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What the Hell is Biodiversity?

August 8, 2008

Slippery dicks, donkey dungs, yellow assessors, bloody bigeyes, bilbies, cuscuses, bandicoots and potoroos.* Scientists describe an ecosystem as biodiverse (i.e. it has biodiversity) if it includes lots of different types of animals and plants-the greater the variation, the greater the biodiversity. Simple enough, but that’s not really a satisfying answer, is it?

 *(FYI: those first four critters are coral reef creatures and the last four are marsupials.)

To get to the bottom of this biodiversity business, we need to take a short trip down evolutionary lane. (This’ll be quick, I promise.) Life is one big competition, at least according to Darwin’s whole “survival of the fittest” theory. Every living organism-from the biggest blue whale down to the smallest virus-is constantly trying to win. Win what? Win the chance to pass their genes on to future generations-these winners get babies. Not an all-expenses paid vacation or million-dollar prize, just babies.

But to level the field in the great baby-making game of life, we need biodiversity. And to understand what baby making has to do with biodiversity, you need to understand that life is not like a box of chocolates. Life is like a game of dodgeball.

Imagine a dodgeball game with only one player on each side. (That would be a pretty crappy dodgeball game.) If one player has an obvious advantage (like a massive throwing arm and a “Dodgeball = Life” tattoo), he’ll probably win no matter how many times the two play each other. But if you add ten extra players to each side, it gets harder to predict which team will win-even with the über-player in the game. Now, give everyone a ball, get rid of the rules and the teams and yell “Every man for himself!” and who the hell knows who will come out on top.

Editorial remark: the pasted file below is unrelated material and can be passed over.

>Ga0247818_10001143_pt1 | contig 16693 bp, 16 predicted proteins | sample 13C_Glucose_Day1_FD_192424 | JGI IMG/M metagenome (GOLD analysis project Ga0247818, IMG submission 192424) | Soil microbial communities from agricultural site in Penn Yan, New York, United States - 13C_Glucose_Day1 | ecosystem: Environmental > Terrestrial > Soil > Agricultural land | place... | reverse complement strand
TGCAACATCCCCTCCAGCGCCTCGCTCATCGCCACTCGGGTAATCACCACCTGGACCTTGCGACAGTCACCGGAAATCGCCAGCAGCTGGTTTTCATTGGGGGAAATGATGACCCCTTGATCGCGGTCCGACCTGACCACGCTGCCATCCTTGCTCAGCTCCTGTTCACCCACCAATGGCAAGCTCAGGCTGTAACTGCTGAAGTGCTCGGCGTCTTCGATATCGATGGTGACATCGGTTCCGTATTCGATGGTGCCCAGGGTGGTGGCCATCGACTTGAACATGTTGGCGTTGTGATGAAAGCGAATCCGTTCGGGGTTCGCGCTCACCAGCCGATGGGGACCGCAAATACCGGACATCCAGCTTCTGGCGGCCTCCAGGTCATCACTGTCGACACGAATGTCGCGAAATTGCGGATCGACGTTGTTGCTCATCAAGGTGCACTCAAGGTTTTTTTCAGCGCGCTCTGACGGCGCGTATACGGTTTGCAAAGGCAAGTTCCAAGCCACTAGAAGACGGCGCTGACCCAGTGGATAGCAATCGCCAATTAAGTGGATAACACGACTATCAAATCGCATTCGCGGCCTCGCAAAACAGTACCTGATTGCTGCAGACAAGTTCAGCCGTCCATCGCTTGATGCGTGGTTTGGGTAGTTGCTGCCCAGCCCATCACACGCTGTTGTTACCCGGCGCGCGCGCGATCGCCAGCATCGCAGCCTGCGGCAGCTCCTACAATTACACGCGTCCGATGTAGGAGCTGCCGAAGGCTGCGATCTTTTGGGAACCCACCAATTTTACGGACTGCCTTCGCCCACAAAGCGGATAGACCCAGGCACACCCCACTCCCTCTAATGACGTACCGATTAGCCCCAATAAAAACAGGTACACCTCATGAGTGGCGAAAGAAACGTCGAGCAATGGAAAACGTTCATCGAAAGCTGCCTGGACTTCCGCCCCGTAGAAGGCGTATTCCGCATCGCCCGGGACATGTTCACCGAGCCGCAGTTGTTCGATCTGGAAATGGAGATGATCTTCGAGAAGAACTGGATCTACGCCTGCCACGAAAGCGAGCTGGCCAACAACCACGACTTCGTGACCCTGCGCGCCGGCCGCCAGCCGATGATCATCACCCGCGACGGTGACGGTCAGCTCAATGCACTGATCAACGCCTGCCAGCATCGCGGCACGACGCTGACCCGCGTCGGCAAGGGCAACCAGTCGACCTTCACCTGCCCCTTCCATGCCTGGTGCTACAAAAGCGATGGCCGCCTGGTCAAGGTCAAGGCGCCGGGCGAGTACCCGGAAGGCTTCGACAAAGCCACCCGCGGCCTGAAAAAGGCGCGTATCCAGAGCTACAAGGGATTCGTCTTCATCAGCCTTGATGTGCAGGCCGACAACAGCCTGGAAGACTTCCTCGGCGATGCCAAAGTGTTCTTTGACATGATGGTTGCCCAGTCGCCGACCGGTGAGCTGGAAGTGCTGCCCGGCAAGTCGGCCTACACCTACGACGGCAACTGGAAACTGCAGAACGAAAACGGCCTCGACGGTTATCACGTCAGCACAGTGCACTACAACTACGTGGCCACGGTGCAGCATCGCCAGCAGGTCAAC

The one-on-one game is an example of low biodiversity while the free-for-all game has the highest biodiversity. And with more players in the game and balls flying every which way, our big-armed, tattooed brute is more likely to get knocked on his ass than dominate the game.

As an ecosystem becomes less biodiverse (which happens as plants and animals go extinct), the amount of competition drops and that makes it easier for certain species (like the dodgeball-loving brute) to dominate. For example, the recent worldwide surge in jellyfish is due partly to increases in pollution and higher ocean temperatures, but biodiversity loss is the real culprit. By removing lots of big fish (top predators like tuna, sharks and swordfish), we’ve reduced the biodiversity of the ocean. And it just so happens that the fish we like to eat are some of the fish that like to eat jellies. Without predators to gobble them up, the jellies are going wild, floating into protected coves, getting entangled in fishermen’s nets and stinging unsuspecting skinny dippers.

Just as Darwin explained, the jellies are winning, and they are the ones getting to make more babies. And the more they sting skinny-dippers, the fewer babies those skinny-dippers will be making. And that, my friends, is the story of biodiversity.

3 Comments leave one →
  1. August 20, 2008 9:35 pm

    Amanda Beard’s eyes freak me out. Freak me out!

  2. August 19, 2009 9:44 am

    oh my this is a wonderful post! I’ve got tears rolling down my cheeks from the laughter!

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